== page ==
UCL Department of Biochemical Engineering


Bioprocess Recovery and Purification

Course Title
Level Two
Credits 1.0
Course Tutor
Professor Ajoy Velayudhan
Unseen written examination 3h (50%)
Presentation + log book (13%)
Coursework (37%)
Prerequisites None


To provide training for second year biochemical engineers, via lectures, case studies and pilot plant study, in the engineering principles underlying the operations and processes for the recovery and purification of biological materials. The course focuses on how operations need to be integrated to create a whole sequence where issues of ease of operation, safety and environmental impact are considered at the selection stage.

Learning Hours


Expert Lectures: 30h
Industry Expert Seminars: 10h
Practicals: 25h
Pilot-plant study and observed student presentations: 60h
Report writing: 30h


  • Three downstream processing practical reports (15% of overall mark)
  • Two ultra scale-down practical reports (12.5% of overall mark)
  • Downstream processing study (5% of overall mark)
  • Monitoring and control study (15% of overall mark)


Stage 1 Taught course elements and case studies

  • The recovery and purification of biological products from complex sources such as fermentation or cell culture represents the major challenge for the provision of safe and effective materials, for therapeutic use and for industrial applications.
  • The course is designed to progress through the logic of a bioprocess sequence from basic cell removal through to high resolution purification and formulation.
  • Particle recovery and purification processes are examined as the early stages in the separation of biological materials.  Operations include centrifugation, filtration, membrane separation, precipitation and crystallisation.  Complementary extraction operations include liquid/liquid reaction and cell disruption
  • High resolution purification and finishing operations take the material to final form for use - operations studied include chromatography.
  • The use of simulation to predict the performance of unit operations and of process sequences will be introduced together with graphical tools for visualising trade-offs.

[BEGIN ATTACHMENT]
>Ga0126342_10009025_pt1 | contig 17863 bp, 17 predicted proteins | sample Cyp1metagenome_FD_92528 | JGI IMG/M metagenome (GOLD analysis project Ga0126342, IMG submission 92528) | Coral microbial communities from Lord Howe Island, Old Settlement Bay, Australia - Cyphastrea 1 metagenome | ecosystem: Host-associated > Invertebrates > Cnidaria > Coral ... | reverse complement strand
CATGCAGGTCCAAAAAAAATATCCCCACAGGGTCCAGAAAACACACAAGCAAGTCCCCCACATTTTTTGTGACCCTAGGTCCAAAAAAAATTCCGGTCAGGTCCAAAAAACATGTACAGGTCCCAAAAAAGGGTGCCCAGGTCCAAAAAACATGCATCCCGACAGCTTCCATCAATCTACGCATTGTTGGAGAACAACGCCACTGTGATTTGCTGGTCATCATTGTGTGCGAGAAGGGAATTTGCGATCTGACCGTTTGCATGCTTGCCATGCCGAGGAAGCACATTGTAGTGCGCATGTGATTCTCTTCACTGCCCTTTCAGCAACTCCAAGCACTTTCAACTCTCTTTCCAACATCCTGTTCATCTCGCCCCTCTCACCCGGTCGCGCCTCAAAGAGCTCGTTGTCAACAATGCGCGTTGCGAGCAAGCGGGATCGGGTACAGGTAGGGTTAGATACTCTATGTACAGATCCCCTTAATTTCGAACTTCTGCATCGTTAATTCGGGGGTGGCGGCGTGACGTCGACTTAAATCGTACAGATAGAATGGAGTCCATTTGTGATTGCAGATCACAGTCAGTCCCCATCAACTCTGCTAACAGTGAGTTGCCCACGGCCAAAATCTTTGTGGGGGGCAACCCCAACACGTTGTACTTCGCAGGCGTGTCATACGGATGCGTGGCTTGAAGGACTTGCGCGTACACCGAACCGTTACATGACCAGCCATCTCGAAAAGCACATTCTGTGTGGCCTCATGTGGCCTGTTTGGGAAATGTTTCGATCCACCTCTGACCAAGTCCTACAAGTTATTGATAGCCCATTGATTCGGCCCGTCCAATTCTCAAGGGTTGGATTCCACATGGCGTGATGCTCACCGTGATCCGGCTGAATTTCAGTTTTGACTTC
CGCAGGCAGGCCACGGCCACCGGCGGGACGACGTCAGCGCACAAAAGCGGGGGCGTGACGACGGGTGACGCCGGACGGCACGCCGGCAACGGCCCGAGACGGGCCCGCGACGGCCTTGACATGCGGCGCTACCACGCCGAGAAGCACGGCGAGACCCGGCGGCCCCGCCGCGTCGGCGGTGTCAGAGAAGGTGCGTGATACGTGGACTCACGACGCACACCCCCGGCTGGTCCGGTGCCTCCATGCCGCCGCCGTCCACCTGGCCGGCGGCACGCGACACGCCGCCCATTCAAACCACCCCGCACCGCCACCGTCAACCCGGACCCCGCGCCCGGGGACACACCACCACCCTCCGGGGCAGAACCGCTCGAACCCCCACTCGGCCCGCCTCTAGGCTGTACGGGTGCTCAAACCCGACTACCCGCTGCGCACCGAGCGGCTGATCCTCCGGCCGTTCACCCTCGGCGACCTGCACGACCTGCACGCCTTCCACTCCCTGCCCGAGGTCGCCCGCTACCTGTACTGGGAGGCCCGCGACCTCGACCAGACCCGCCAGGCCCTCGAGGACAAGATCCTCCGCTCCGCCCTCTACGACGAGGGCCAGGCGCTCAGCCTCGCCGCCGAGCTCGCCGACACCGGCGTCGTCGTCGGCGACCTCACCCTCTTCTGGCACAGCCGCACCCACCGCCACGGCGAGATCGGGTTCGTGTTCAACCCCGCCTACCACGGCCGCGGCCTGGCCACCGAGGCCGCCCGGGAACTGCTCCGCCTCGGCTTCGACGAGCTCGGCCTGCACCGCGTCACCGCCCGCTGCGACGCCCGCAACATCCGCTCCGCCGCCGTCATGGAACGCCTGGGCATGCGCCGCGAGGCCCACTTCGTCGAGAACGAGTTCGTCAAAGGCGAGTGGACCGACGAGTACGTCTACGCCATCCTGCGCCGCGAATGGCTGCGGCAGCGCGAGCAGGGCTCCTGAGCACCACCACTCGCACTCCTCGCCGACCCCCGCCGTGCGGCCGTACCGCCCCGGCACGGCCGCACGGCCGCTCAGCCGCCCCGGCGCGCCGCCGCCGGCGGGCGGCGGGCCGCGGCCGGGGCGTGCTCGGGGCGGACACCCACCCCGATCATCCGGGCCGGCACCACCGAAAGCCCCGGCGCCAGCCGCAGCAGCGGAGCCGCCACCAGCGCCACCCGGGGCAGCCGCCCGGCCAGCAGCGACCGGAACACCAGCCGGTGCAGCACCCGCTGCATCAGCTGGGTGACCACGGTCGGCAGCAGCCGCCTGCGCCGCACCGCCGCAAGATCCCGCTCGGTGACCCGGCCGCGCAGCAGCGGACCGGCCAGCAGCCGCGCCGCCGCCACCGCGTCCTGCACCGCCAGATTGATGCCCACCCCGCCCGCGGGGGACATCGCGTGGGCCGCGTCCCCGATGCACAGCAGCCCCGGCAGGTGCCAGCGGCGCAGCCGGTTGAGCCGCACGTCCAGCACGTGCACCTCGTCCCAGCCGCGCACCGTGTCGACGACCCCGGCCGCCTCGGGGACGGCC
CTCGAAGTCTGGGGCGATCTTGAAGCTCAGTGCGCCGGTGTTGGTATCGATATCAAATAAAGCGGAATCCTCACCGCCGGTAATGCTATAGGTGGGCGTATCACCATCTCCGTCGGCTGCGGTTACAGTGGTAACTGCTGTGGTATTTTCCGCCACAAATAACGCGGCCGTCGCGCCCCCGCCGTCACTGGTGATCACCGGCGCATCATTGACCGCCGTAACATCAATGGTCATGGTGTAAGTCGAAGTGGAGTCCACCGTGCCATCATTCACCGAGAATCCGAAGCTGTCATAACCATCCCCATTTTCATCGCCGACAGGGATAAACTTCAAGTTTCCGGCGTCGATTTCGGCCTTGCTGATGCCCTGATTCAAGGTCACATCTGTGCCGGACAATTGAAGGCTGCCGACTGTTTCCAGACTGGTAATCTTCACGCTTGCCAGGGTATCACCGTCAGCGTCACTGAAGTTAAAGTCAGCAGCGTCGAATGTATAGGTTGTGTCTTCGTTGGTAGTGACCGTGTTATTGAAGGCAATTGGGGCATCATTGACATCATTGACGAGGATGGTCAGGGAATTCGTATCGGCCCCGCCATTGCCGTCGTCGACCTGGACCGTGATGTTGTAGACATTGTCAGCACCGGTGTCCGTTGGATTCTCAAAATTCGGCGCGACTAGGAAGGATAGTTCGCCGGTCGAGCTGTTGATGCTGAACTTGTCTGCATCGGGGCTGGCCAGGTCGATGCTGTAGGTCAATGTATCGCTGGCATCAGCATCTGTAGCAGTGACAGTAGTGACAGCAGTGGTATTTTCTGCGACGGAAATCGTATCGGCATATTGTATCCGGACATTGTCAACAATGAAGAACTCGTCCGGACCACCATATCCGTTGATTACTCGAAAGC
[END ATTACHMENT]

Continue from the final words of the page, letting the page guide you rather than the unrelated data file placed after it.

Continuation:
• The course is concluded with a summary of how complete recovery and purification sequences may be best put together.  This provides the ideal precursor to pilot plant studies and third/fourth year design projects
  • Case studies in the design of selected operations will form the basis of team exercises to help with the understanding and application of the lecture notes.           

Stage 2 Practical studies
Practical studies of 3-4 hours duration each allow detailed exploration of a range of purification stages including:

  • Membrane separations

Students develop critical flux and transmission data for a range of membrane types (MF& UF) and seek to relate these performance metrics to established theory. By the use of different membrane geometries students also learn about the impact of shear in cross flow operation and discuss the influence of cartridge lengths and diameter on long-term membrane performance.

  • Centrifugation: (2 practicals)

    (a) Ultra scale-down predication of the industrial-scale centrifugal recovery of shear - sensitive biological materials
    (b) Pilot scale verification of ultra scale-down predictions using continuous flow solid bowl and disc stack centrifuges.

  • Homogenisation

The disruption of the cell wall to release intracellular products is a key stage in many processes – Students become familiar with bend melting and high pressure homogenisation techniques. Protein release data is modelled by classical first order kinetics. The practical augments theoretical lecture material and also considers aspects of safe operation and containment of high pressure (1000 gar) units.

  • Chromatography

This practical introduces the principles of packed bed column packing and testing of axial dispersion.

Each unit operation practical is conducted in purpose-designed facilities following defined SOPs. Skilled and trained demonstrators provide hands-on assistance alongside professional full time technical staff in the delivery of these elements. Students are required to conduct detailed investigations of the operating characteristics and performance of the major operations that comprise modern processes. Integral to these are a full understanding of underlying mass and heat transfer processes that govern operations behaviour.

Practicals are assessed via formal written reports structured in such a way as to draw out any appreciation of the underlying mechanisms of operation as well as a detailed knowledge of safety aspects.

Stage 3 Whole bioprocess pilot plant study

The whole bioprocess sequence from fermentation through recovery and purification is examined in a pilot plant exercise embraces many aspects of novel research interest within the department. This exercise builds planning and presentation skills and also provides candidates with direct hands-on experience in the safe operation and control of complex unit operations.

Students, grouped in teams of 5 or 6, will engage with the production of a wide range of products ranging from enzymes, small molecules, antibodies and virus-like particles. Some groups will also explore scale-up/down techniques.